Different types of interferometers can be used to produce a fringe pattern phase modulated by the physical quantity being measured. Several physical quantities can be measured with interferometric fringe techniques, such as strain and stress analysis, temperature deformation and gradient, surface deformation, and many others. The ultimate goal of fringe pattern analysis is to decipher the underlying phase profile that encodes information about the physical parameter being measured. This chapter reviews many techniques often used in fringe analysis that are also useful in holographic interferometry analysis. Interferograms can be divided into two general categories:
(a) those containing a spatial carrier in the interferometric pattern, typically introduced through a tilt in the reference wavefront; and
(b) those in which no spatial carrier exists, which will produce additional difficulties in automatically deciphering the interferograms.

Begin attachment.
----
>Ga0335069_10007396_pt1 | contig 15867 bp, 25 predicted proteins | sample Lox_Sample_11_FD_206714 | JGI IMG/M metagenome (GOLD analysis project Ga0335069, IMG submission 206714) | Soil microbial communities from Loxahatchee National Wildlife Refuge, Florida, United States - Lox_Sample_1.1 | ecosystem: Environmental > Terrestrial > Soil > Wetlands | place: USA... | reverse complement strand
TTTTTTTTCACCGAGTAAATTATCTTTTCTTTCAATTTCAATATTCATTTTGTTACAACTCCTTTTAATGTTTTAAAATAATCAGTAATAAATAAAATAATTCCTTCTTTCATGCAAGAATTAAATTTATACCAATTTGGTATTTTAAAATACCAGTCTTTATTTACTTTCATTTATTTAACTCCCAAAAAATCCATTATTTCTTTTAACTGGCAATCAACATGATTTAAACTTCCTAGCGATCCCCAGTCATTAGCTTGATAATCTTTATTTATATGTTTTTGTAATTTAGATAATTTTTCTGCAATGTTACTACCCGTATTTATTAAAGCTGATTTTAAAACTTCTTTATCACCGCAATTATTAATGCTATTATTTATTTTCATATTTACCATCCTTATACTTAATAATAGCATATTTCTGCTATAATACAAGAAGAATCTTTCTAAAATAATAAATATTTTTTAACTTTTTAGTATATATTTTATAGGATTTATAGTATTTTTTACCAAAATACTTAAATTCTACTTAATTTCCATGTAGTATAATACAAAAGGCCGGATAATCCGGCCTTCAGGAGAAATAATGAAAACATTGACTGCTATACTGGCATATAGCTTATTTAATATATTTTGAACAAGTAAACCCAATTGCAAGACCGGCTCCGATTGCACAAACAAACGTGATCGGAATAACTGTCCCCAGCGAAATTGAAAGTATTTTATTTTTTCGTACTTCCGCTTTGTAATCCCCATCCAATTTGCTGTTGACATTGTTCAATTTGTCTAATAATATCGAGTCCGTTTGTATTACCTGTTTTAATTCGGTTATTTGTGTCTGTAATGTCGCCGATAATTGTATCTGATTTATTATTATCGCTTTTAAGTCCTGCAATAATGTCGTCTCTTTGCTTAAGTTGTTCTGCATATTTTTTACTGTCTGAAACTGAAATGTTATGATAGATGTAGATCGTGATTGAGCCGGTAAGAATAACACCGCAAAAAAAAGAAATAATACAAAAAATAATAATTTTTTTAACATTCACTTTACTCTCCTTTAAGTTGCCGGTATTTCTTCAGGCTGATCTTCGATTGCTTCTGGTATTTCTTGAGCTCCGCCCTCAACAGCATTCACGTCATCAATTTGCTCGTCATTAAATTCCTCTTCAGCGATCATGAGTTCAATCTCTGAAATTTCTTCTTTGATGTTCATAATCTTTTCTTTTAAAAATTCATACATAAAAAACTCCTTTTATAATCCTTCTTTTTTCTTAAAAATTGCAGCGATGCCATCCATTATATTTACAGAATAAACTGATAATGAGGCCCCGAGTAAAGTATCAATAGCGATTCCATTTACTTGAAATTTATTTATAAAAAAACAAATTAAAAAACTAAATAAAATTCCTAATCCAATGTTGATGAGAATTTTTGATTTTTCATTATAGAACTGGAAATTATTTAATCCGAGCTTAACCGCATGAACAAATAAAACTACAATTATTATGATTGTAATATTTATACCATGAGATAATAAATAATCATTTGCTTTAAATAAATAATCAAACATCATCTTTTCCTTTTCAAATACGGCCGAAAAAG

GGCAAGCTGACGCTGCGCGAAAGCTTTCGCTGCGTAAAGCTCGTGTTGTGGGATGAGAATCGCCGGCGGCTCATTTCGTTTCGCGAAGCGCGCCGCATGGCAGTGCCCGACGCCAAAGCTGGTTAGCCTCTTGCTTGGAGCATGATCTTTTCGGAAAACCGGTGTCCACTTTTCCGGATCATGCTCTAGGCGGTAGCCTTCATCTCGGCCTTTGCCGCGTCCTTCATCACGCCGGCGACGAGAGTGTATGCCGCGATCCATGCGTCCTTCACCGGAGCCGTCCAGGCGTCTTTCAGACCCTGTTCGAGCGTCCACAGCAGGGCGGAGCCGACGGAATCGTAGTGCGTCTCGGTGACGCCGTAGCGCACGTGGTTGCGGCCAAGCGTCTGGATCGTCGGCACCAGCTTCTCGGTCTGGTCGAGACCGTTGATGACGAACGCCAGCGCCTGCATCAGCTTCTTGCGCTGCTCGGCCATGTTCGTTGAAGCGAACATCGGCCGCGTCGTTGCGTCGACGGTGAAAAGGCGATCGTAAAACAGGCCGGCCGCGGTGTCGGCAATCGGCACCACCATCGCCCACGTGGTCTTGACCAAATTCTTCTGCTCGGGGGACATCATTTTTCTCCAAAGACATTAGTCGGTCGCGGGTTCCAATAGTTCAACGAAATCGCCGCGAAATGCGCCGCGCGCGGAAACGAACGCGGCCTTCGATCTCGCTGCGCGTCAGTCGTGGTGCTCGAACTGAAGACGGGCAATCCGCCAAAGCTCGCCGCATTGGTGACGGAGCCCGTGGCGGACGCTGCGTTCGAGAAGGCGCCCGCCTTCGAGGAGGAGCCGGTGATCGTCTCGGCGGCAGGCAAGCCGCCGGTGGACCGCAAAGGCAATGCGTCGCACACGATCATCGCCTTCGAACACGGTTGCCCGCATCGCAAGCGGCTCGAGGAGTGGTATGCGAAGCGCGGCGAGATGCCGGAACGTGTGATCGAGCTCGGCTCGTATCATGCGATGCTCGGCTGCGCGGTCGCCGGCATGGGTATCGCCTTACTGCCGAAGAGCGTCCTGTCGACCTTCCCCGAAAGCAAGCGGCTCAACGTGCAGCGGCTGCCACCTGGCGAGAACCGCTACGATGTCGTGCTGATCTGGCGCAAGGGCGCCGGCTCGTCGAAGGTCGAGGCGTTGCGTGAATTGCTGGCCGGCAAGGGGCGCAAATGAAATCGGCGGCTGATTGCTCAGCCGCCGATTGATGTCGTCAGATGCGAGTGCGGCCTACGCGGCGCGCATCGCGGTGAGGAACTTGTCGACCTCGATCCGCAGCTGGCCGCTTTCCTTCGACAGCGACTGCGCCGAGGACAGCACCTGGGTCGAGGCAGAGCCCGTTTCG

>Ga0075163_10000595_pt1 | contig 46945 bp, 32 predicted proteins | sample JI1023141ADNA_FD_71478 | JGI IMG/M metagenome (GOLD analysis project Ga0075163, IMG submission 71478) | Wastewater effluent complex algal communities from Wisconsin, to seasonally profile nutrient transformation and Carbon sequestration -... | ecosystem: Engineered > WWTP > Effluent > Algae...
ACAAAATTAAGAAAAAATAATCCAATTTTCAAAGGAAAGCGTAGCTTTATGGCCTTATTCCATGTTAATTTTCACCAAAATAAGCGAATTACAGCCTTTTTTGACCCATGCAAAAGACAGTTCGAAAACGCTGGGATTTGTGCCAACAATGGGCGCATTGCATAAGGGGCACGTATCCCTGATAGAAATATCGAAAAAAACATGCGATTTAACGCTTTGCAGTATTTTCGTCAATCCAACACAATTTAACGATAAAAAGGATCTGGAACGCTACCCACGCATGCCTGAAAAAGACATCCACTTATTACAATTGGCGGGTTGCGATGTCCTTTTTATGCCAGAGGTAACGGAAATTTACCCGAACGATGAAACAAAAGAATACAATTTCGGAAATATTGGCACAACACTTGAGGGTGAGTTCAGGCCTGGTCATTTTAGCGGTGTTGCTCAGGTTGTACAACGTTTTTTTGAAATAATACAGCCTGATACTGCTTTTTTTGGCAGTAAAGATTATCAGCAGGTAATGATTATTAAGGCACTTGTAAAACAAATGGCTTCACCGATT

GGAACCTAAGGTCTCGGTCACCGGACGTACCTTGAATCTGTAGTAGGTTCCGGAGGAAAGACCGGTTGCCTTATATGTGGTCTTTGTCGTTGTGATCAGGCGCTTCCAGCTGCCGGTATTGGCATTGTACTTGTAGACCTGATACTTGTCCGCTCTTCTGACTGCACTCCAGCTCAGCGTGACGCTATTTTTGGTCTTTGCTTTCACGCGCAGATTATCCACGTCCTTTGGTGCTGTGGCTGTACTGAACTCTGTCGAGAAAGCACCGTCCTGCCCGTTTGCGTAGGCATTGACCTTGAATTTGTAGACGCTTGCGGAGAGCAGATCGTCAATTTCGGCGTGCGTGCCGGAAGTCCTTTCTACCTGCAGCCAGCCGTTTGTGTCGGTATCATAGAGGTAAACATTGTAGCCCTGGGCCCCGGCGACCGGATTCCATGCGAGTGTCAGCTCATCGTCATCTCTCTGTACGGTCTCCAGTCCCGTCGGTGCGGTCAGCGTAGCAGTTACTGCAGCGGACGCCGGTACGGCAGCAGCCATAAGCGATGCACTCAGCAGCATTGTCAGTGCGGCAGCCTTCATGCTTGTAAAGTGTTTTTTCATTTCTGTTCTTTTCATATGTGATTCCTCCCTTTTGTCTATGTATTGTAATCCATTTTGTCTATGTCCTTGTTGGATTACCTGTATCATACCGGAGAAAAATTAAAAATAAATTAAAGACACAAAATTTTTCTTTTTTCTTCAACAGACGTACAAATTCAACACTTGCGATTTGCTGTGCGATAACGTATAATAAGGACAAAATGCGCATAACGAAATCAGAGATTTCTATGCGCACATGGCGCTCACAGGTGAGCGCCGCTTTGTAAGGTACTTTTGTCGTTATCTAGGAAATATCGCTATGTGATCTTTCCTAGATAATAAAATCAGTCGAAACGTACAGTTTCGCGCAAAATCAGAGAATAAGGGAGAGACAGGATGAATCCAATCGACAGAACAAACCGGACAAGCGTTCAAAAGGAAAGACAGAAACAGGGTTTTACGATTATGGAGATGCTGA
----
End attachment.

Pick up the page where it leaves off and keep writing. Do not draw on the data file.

This chapter starts by explaining the frequency-domain fringe deciphering techniques that assume a spatial carrier exists. In Section 3.3, the concept of fringe orientation and direction is applied to fringe deciphering. In Section 3.4, phase demodulation using the Hilbert transform is discussed in detail, including its relation to fringe orientation and direction. In Section 3.5, the concept of fringe skeletonization and normalization is applied to fringe processing; Section 3.6 introduces fringe contrast enhancement. Finally, a brief discussion of phase unwrapping for interferogram analysis is discussed in Section 3.7.
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